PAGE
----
The answer here is not to replace the TTS you so desire with one of its platform partners, the Audi A3 or Volkswagen Golf R. The prototypical prospective TTS buyer isn’t interested in a small premium sedan or a mainstream-brand hatchback.
But the dynamic behavior of those cars, particularly the Golf R with a manual transmission, would be more than welcome in the TTS. The Golf R possesses almost all of the TTS’s outstanding dynamics, but it does so in concert with a more sedate, refined, and luxurious ambience when you’re not caning it.
Making matters worse, the TTS’s stiffness masks much of the Volkswagen Group MQB platform’s ability to communicate. The TTS is, for a car that becomes rather raw in Dynamic mode, also somewhat inert.
Although the Audi TTS never stops communicating, it’s always the same message: I can go faster. Filtered out is almost every other communiqué.PRETTY EXPENSIVE
The price for performance isn’t cheap. While a regular 2017 Audi TT starts at $44,450, the move up to TTS requires an extra $9,000.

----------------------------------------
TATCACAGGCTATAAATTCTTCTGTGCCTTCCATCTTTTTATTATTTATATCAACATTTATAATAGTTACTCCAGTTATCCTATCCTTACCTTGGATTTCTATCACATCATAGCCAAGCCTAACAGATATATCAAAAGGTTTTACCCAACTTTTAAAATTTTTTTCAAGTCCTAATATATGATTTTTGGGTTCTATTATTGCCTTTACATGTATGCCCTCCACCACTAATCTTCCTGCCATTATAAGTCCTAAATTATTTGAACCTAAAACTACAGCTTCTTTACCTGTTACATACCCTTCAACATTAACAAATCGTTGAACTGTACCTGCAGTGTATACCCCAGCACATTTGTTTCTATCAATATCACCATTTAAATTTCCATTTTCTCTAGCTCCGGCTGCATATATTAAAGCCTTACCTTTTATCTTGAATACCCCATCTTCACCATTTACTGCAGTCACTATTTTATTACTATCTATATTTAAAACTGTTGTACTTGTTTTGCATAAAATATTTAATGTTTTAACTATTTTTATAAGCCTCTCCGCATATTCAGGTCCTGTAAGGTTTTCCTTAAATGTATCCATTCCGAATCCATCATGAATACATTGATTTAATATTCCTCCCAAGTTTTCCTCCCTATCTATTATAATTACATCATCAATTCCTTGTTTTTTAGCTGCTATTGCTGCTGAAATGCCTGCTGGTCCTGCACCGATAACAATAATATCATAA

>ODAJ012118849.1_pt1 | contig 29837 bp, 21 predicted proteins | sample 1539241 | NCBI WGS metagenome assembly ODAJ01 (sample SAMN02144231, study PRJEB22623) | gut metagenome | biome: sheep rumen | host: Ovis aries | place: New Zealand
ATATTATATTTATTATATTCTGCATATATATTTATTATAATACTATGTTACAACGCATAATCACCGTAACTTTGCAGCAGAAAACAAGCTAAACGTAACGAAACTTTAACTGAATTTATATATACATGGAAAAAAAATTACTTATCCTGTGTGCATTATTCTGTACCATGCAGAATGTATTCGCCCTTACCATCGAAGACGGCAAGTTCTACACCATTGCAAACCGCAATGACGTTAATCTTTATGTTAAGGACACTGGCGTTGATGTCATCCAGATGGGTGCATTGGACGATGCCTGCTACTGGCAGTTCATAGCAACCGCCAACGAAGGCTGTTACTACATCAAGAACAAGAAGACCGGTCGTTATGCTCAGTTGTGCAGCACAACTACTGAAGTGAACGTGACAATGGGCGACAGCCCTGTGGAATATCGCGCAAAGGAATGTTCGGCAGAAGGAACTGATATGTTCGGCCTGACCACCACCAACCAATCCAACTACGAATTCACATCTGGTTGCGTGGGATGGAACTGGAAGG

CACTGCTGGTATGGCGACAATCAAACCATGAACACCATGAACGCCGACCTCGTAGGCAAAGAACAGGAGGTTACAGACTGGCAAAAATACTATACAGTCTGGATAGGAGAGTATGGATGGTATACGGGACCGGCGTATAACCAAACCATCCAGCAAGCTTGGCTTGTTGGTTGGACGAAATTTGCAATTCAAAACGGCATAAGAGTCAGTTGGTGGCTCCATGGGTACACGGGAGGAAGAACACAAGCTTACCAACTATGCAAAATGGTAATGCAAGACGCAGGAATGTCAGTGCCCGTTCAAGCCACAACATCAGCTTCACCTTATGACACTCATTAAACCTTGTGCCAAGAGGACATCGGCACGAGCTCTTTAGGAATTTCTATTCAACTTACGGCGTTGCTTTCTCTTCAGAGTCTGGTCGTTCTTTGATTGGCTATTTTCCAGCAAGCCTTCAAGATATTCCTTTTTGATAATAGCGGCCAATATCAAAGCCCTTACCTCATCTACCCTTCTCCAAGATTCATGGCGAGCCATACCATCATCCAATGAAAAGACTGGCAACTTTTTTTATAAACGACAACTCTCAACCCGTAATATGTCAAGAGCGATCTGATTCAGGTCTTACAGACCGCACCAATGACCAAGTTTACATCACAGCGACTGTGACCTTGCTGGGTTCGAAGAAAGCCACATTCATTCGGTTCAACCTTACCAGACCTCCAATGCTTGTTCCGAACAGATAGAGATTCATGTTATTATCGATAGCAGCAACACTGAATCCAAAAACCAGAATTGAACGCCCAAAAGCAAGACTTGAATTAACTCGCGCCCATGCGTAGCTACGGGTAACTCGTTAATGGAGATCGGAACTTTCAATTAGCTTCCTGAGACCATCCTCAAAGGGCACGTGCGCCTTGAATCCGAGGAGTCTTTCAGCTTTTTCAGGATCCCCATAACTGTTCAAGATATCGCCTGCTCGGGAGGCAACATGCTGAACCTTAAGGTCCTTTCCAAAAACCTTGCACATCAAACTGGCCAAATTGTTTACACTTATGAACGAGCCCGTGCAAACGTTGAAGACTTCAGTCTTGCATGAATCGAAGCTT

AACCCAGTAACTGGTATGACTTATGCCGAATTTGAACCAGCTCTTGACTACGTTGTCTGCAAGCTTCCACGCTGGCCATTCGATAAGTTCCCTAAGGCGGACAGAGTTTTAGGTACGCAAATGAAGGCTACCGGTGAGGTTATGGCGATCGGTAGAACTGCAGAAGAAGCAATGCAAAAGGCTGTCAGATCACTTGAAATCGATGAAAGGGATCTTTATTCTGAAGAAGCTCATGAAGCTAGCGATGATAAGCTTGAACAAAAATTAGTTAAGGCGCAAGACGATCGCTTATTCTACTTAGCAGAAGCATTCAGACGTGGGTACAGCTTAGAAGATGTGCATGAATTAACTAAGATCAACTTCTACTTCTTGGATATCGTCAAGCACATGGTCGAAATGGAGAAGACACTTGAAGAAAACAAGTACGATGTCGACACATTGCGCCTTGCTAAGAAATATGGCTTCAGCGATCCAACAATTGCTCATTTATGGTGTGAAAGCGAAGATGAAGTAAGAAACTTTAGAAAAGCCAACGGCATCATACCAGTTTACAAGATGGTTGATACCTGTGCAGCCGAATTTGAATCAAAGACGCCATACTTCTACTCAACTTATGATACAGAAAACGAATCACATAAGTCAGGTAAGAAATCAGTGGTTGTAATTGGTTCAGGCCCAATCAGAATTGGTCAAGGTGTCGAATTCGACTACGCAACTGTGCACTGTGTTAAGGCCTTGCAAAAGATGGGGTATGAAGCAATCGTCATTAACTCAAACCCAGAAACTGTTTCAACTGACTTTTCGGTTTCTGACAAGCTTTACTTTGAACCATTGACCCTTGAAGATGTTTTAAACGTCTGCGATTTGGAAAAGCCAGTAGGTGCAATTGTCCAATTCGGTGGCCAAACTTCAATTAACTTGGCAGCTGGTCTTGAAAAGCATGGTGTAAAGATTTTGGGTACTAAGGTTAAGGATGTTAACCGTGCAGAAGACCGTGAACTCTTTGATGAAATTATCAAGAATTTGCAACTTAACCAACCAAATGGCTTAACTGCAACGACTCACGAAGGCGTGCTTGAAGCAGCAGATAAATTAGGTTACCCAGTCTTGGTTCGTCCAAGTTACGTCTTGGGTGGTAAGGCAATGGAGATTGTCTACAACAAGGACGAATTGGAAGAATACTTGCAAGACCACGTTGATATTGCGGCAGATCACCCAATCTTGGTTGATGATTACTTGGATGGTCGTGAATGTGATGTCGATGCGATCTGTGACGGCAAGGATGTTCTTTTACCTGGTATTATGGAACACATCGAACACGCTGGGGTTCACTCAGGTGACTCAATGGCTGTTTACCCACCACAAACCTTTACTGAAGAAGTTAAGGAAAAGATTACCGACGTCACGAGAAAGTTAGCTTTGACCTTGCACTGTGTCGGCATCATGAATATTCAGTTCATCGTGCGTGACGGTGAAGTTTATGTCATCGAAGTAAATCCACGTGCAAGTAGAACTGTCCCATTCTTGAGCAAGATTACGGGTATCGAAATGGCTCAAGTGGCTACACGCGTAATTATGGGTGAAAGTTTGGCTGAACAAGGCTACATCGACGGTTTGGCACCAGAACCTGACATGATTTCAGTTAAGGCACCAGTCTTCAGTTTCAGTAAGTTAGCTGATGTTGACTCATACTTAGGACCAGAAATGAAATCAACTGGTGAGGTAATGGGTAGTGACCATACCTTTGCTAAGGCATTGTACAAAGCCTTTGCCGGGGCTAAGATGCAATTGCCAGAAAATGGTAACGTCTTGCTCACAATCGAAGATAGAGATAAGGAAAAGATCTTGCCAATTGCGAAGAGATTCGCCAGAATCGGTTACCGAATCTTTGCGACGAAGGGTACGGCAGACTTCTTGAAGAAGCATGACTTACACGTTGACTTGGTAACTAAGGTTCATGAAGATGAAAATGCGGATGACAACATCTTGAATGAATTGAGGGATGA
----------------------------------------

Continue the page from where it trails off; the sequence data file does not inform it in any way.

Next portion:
Add premium paint, Audi Lane Assist, big wheels, red brake calipers, and a suite of tech and safety gear and this Audi Canada-supplied tester’s U.S.-market price jumps to $58,375.
That’s not cheap. In fact, it’s $2,025 more than the least expensive Porsche 718 Cayman money can buy. (Not that such a $56,350 Cayman exists in the real world.)
PRETTIEST ON THE INSIDE
It’s difficult to consider any other relevant factor once you’ve taken your seat in the 2017 Audi TTS’s driver’s perch.
Audi somehow managed to infuse a minimalist design with an array of eye-catching detail. Removing the central screen so pervasive in the luxury market — MMI is controlled through a large screen in the gauge cluster — reduces visual clutter.
The climate controls are gone, too, or rather, they’ve been replaced by smaller controls in the middle of each vent. It’s so sensible you wonder why it’s not standard practice.
Material quality, from the floor mats to the steering wheel to the dash top, embarrasses a whole host of high-end machines.
True, the TT’s interior isn’t an ergonomic masterpiece: the centre armrest is too low; the volume control knob is a distant reach beyond the shifter. The rudimentary rear seat only works for humans with no legs. Or dogs, I suppose. The cargo area’s opening is vast; the cargo area itself is not. But none of that matters: this is an interior for the ages.
This 2017 Audi TTS costs $58,375, but the cabin feels as though the TTS could be priced at $98,375, even if the exterior is beginning to grow stale, even if the hilariously quick powertrain doesn’t always feel quick, even if the aggressive handling is married to punishing ride quality.
[Images: ©2017 Timothy Cain/The Truth About Cars]